A new web app has arrived that is helping YouTube keep up with all of the other online services you’ve probably been enjoying lately like Grooveshark, Google Music, Apple’s iCloud, and countless others.
Tubalr is a simple app that basically makes a playlist out of YouTube videos based on a musician or band you like. Geared towards allowing you to “effortlessly listen to a band’s or artist’s top YouTube videos without all the clutter YouTube brings,” Tubalr gives you the option to generate a playlist that either contains only music from the artist you choose or that will contain music from that artist as well as music that the app deems to be similar to them.
The interface is incredibly minimalist and there are no ads except for the extant ads that appear in the YouTube videos themselves (no way around that, really). You can Favorite videos as well as share them on Twitter and Facebook, although I found that when you “share” your playlist the site doesn’t preserve the actual playlist you may be enjoying. Instead, it generates a new playlist based on whatever musician(s) you used to generate your original playlist. This is something of a minor complaint, but that lack of playlist preservation leaves something to be desired as I’d like to revisit some of the entire playlists I’ve listened to on Tubalr. Then again, I guess that lingering desire of mine is a signal that Tubalr is doing a good job at creating playlists for me because, otherwise, I wouldn’t give a toss about being able to listen to playlists again in the future.
Since music services on the web are legion, I kept my comparison field down to two services: the young padawan, Tubalr, against its Jedi sensei, YouTube’s Disco. I’m listening to Tubalr as I write this and so far the stream of music has been uninterrupted (I’m about eight videos into my playlist) and it’s all been original content from the artist I used to generate my playlist (meaning no covers of songs by people like me who probably don’t do a good job at covering songs). I entered the same artist into YouTube’s Disco, however, and made it through all of one song and then it cued up three videos in a row that had been removed from YouTube due to “copyright grounds.” I didn’t have to manually skip these deleted videos, but still… it created a noticeable lull between songs until YouTube finally cycled to a video that wasn’t removed. Alternately, Tubalr appears to omit those deleted videos and only cue up videos that are currently working. To Disco’s credit, though, I was able to preserve the playlist exactly as it was generated.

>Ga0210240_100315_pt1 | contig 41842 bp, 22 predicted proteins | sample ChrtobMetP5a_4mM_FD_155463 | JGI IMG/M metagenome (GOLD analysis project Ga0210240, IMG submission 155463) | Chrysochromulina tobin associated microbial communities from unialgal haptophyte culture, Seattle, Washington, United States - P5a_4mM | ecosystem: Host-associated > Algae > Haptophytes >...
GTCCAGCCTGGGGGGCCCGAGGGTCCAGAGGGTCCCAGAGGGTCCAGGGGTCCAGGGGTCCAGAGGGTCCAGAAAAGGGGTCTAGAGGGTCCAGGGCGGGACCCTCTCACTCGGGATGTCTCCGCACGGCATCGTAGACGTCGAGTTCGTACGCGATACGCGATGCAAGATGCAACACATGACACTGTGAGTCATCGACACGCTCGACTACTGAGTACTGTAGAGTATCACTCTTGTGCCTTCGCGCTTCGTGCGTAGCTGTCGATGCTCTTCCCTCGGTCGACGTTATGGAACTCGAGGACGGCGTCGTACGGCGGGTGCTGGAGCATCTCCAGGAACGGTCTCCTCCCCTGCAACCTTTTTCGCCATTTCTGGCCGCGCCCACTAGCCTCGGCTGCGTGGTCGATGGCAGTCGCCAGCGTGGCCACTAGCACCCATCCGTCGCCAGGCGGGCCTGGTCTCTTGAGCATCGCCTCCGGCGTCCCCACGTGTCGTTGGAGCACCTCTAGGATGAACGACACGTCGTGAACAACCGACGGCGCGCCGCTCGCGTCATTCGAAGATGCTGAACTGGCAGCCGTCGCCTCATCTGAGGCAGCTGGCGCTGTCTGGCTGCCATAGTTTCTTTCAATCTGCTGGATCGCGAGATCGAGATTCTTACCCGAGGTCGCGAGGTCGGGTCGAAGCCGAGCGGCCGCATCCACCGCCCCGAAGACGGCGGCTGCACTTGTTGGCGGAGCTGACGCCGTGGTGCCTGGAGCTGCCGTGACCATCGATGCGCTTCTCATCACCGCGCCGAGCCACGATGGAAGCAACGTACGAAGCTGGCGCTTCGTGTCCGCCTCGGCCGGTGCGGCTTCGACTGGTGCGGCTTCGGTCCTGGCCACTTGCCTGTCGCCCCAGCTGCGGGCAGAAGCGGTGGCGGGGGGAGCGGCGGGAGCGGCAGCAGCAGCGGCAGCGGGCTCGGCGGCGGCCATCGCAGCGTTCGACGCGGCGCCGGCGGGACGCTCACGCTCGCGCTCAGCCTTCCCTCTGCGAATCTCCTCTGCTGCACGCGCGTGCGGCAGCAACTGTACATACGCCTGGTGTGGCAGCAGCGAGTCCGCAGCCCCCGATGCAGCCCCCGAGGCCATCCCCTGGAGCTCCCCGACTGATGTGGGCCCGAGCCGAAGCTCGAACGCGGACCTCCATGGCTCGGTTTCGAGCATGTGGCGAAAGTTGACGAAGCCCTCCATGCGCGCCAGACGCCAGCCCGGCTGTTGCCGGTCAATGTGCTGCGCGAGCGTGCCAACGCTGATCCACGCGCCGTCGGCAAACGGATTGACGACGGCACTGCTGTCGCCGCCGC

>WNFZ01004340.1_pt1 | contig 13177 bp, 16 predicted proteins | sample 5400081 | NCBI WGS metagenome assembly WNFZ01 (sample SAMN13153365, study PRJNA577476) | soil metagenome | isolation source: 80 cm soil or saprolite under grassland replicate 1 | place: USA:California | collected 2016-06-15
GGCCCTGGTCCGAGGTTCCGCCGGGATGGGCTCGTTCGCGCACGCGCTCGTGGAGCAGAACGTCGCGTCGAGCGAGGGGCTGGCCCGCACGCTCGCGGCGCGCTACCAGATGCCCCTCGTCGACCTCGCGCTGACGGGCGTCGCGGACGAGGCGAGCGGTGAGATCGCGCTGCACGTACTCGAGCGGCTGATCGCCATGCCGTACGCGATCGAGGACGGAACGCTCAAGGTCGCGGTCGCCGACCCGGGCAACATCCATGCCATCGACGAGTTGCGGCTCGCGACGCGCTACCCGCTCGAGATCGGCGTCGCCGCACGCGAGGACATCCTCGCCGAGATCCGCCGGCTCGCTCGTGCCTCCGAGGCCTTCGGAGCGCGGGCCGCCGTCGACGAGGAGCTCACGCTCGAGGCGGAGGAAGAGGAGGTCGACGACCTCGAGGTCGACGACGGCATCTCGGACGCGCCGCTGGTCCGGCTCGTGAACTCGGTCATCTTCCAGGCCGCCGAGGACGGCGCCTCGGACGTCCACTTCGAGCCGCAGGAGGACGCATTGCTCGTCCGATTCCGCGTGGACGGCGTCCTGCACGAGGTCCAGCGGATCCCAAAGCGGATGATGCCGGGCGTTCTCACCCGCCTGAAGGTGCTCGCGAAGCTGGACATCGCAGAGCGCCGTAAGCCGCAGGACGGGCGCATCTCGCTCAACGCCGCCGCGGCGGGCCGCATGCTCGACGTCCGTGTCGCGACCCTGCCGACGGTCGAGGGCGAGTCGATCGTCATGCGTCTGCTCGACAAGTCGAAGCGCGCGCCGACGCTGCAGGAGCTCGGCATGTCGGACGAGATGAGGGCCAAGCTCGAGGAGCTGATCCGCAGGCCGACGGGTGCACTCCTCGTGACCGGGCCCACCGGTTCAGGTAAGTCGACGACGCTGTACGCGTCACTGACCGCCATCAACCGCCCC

Now onto design. I will let the following screencaps speak for themselves:
There’s nothing innately wrong with YouTube’s look, but even with the recent make-over that Google gave the site, Tubalr makes it look like a messy hoarder. It may not look so bad in these particular screencaps but that’s because the monitor I use at work is particular enormous. If you use Disco on a smaller screen, such as on a laptop, the screen begins could trigger some claustrophobia.
The next completely scientific experiment I put Tubalr to was more out of personal curiosity: in the bar where I’m supposed to type the name of an artist or musician, I simply typed “awesome music now!”
The first video it gave me: Lynyrd Skynyrd – Free Bird. And yes, I’m aware of that whole 21st century social norm demanding “pics or it didn’t happen,” so here you go:
I guess there’s no accounting for taste…
But there you have it. It’s hard to really choose one over the other insofar as function goes, but I do really enjoy the aesthetic of Tubalr a whole lot more, which is all they ever really promised in the first place: less talk, more rock – well, that is, if talk meant clutter.